Review: Project Hail Mary
When Ryland Grace wakes up on his spaceship, he doesn’t know where he is at first. For the first few chapters it is this very mystery that compels you to keep reading because you must know what’s going on. Who he is. Why he’s there. And what happened. Fortunately, Andy Weir doesn’t keep you in suspense for very long. If you loved THE MARTIAN, you’ll love PROJECT HAIL MARY.
His memory comes back to him in drips and drabs. You can tell early on that he is scientifically minded, and that despite his amnesia he is able to still function in this foreign environment. He discovers he’s headed toward a star to find the cure for astrophage, the microscopic entity that is sucking the life out of Earth’s star–literally. This is mankind’s last chance, its hail Mary, his crew is dead, and he is alone with gaps in his memory. It seems like this effort is doomed to fail.
That is, until his ship picks up another ship on its monitor and Rylund realizes he is not alone.
There are many aspects to this book. There is the human element of Rylund and his emerging memories of his time on Earth and his experiences there as a middle school teacher, then science consultant on Project Hail Mary. He geeks out over science, but at the same time is interested in the people around him and their hopes and dreams. This isn’t just about the science for him, it’s about saving the planet and the human race. Rylund isn’t your average hero. He’s just a regular guy who happens to nerd out over the idea of aliens and what form they would take. He can be bullheaded. And not always think things through. He takes probably too much pride in being the “cool” science teacher. So we sometimes wonder if he’s really the man for this job? Did Weir create a wish-fulfillment fantasy for all the nerdy alien enthusiasts out there about their potential to become world-saving heros? You be the judge.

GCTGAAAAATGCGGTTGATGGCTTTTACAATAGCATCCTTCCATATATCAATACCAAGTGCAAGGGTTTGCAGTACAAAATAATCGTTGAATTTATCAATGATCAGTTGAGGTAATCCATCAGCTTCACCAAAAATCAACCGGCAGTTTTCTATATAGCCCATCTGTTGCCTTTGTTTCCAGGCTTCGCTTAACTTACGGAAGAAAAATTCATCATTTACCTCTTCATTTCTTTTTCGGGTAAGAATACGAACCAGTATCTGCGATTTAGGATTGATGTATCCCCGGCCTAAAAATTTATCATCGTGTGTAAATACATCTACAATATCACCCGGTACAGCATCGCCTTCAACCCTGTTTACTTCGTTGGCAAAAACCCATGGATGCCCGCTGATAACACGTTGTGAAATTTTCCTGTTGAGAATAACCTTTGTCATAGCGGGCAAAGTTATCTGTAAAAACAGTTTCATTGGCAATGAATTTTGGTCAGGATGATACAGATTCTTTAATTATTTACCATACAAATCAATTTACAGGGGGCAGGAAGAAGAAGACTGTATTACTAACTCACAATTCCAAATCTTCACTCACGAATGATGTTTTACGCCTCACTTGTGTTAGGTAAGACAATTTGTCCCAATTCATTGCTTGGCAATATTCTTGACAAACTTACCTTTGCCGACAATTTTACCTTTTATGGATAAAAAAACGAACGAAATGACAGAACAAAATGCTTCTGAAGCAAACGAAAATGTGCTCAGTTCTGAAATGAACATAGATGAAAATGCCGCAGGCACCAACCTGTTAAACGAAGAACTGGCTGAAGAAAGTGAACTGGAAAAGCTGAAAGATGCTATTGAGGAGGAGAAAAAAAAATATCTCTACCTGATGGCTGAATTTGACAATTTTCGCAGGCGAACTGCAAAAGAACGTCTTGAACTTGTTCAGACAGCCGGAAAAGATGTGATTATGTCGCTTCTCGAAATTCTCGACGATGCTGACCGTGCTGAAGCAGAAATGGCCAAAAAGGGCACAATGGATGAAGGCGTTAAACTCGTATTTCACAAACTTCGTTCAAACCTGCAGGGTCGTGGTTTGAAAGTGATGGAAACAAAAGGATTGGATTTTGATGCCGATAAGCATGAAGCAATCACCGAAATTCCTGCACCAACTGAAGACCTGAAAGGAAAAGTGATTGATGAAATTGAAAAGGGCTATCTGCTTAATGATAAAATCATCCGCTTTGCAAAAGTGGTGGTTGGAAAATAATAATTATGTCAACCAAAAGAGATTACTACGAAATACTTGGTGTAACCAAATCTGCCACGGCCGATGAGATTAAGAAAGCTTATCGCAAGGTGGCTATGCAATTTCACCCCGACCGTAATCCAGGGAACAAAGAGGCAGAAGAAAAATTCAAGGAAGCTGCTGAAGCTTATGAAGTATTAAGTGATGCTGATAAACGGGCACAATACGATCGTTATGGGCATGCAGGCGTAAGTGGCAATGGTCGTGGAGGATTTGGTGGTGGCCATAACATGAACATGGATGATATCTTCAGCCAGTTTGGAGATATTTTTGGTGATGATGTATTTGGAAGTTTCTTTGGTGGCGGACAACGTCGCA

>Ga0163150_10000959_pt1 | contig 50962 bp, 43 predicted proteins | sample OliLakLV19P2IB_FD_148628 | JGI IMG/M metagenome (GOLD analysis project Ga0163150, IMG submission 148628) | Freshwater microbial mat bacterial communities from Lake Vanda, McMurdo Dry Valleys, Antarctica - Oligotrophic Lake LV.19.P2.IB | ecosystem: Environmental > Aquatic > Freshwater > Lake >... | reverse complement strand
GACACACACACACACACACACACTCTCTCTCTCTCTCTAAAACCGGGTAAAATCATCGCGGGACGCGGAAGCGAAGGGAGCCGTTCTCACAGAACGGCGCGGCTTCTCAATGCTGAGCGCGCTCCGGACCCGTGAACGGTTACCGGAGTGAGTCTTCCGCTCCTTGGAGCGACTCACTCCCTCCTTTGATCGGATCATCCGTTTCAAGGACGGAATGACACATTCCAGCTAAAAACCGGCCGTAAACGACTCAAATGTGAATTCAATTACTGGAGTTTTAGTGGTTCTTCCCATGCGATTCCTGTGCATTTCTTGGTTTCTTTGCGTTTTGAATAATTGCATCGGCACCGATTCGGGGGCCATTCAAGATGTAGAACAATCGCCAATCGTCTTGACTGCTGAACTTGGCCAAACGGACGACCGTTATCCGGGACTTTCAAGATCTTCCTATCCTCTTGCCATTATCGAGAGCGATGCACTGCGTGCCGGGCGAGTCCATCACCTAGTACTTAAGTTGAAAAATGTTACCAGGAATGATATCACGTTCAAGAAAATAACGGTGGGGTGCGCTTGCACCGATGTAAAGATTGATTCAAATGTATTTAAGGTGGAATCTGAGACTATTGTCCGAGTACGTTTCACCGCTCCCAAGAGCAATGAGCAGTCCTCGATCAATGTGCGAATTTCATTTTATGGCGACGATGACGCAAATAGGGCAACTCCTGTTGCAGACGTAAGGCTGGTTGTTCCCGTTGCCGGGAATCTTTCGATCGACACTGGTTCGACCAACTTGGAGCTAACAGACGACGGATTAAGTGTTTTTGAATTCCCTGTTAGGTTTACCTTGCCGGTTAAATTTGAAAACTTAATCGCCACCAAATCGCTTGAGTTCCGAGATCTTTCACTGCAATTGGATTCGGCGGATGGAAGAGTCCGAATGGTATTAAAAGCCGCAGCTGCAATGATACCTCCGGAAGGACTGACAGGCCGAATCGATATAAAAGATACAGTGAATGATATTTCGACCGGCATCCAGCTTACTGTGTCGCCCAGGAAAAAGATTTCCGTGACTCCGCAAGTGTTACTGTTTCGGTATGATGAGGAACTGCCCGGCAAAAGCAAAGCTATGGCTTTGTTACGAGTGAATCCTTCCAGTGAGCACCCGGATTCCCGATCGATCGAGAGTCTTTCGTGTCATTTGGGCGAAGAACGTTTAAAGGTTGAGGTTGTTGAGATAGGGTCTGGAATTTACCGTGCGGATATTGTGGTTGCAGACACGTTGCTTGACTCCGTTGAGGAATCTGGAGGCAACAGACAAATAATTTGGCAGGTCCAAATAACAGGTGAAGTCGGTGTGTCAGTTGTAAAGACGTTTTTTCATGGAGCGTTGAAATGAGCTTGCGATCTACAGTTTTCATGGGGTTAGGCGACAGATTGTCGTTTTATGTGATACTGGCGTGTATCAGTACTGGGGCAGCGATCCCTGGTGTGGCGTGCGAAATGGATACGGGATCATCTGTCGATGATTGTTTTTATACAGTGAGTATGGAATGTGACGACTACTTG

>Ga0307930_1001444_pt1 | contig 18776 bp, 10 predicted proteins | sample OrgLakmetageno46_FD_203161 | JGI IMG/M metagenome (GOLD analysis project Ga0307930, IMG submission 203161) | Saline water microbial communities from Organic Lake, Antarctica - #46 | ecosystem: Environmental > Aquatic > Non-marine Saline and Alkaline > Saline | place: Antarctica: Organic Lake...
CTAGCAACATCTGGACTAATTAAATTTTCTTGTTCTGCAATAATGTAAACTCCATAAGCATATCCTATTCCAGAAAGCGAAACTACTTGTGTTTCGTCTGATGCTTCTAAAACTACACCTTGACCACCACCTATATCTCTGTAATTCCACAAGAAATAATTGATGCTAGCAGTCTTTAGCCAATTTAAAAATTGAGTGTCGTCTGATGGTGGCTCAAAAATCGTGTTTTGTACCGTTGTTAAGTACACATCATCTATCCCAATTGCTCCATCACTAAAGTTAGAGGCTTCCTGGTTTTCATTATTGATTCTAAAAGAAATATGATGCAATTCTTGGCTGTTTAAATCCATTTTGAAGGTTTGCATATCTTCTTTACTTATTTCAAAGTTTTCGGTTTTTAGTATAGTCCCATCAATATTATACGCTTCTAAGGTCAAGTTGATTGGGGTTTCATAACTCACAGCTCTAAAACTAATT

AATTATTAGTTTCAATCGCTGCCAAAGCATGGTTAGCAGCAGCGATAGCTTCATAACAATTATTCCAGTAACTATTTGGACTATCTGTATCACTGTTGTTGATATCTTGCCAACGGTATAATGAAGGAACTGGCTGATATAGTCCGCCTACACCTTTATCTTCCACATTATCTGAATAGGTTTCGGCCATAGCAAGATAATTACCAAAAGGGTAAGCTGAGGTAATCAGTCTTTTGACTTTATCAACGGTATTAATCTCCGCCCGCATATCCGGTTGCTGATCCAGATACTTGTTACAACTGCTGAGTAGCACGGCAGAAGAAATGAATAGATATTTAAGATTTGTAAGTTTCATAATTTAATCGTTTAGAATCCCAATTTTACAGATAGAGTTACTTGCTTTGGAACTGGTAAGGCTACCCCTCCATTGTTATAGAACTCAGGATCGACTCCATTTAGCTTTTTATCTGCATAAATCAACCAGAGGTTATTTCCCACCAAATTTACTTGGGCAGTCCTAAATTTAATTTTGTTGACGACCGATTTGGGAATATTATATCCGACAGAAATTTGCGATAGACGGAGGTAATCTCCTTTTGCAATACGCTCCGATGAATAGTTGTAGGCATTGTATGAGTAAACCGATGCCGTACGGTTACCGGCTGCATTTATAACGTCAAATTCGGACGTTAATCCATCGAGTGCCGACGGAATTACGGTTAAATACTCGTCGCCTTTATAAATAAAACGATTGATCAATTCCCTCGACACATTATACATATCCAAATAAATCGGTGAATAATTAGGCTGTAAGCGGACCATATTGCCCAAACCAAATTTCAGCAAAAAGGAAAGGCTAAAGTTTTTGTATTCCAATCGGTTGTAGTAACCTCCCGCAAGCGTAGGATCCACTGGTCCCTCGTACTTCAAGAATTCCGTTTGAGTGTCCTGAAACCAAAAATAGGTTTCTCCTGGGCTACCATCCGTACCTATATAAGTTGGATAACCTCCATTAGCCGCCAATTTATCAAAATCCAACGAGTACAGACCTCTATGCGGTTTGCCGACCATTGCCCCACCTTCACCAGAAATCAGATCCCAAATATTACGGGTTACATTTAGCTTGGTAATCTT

The big aspect of this book is the science, and it drives the story. As a result it can get bogged down a little because there’s important math and sciency stuff to explain to forward the plot. And Rylund (Weir) can be a little preachy. But at the same time it’s the problem solving that creates the tension and the resolution as Rylund (and newfound friend) join forces–and their mutual talents. Weir presents a problem and lays out the solution piece by piece in a way that, yes, perhaps a middle school science teacher can save the world. But how? I’d love to discuss more about what happens in the second half of the book, but that would be too spoilery. But it’s safe to say that it’s the kind of thing nerdy fanboy Rylund will REALLY love. And it’s his enthusiasm and joy despite his life-threatening situation makes everything work.
Any Weir's PROJECT HAIL MARY is a science fiction treat of problem solving and alien interactions.
This book was fun–not too long, not too short. It isn’t perfect, but I totally enjoyed it even with its (minor) flaws.
This book is available in print, but really you should get the Audible version. There are aspects of the alien communication that is best served by sound vs. the printed word. And the narrator is excellent. He really portrays Rylund’s fanboy (of science) goofiness in an endearing way that will engage you and your teen listeners.
- Recommended Age: 14+
- Language: A handful
- Violence: Space-related peril
- Sex: Referenced